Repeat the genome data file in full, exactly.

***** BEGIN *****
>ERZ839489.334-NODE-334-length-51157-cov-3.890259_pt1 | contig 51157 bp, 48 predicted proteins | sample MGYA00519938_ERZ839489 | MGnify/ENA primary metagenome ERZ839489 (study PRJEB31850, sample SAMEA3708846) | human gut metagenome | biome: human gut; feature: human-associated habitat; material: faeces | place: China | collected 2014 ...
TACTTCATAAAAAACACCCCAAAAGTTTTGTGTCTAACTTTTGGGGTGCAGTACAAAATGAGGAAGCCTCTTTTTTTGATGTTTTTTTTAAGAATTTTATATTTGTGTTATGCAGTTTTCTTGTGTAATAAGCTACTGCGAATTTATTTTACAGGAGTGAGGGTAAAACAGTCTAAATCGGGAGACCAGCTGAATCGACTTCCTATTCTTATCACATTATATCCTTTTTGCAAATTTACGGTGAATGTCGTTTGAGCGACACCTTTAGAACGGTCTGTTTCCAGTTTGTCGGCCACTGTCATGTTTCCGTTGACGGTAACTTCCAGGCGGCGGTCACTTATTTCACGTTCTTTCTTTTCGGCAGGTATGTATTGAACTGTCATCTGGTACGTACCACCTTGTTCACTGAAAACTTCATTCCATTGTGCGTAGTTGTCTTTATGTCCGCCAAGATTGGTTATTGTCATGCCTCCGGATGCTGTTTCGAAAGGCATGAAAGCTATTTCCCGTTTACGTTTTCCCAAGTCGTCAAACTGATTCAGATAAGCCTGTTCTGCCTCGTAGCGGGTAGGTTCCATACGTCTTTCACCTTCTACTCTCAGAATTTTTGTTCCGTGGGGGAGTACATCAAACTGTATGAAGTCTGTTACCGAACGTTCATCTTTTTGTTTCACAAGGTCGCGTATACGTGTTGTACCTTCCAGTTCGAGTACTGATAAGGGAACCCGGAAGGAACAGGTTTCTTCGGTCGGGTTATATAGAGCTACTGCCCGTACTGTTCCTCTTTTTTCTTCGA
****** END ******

>ERZ839489.334-NODE-334-length-51157-cov-3.890259_pt1 | contig 51157 bp, 48 predicted proteins | sample MGYA00519938_ERZ839489 | MGnify/ENA primary metagenome ERZ839489 (study PRJEB31850, sample SAMEA3708846) | human gut metagenome | biome: human gut; feature: human-associated habitat; material: faeces | place: China | collected 2014 ...
TACTTCATAAAAAACACCCCAAAAGTTTTGTGTCTAACTTTTGGGGTGCAGTACAAAATGAGGAAGCCTCTTTTTTTGATGTTTTTTTTAAGAATTTTATATTTGTGTTATGCAGTTTTCTTGTGTAATAAGCTACTGCGAATTTATTTTACAGGAGTGAGGGTAAAACAGTCTAAATCGGGAGACCAGCTGAATCGACTTCCTATTCTTATCACATTATATCCTTTTTGCAAATTTACGGTGAATGTCGTTTGAGCGACACCTTTAGAACGGTCTGTTTCCAGTTTGTCGGCCACTGTCATGTTTCCGTTGACGGTAACTTCCAGGCGGCGGTCACTTATTTCACGTTCTTTCTTTTCGGCAGGTATGTATTGAACTGTCATCTGGTACGTACCACCTTGTTCACTGAAAACTTCATTCCATTGTGCGTAGTTGTCTTTATGTCCGCCAAGATTGGTTATTGTCATGCCTCCGGATGCTGTTTCGAAAGGCATGAAAGCTATTTCCCGTTTACGTTTTCCCAAGTCGTCAAACTGATTCAGATAAGCCTGTTCTGCCTCGTAGCGGGTAGGTTCCATACGTCTTTCACCTTCTACTCTCAGAATTTTTGTTCCGTGGGGGAGTACATCAAACTGTATGAAGTCTGTTACCGAACGTTCATCTTTTTGTTTCACAAGGTCGCGTATACGTGTTGTACCTTCCAGTTCGAGTACTGATAAGGGAACCCGGAAGGAACAGGTTTCTTCGGTCGGGTTATATAGAGCTACTGCCCGTACTGTTCCTCTTTTTTCTTCGA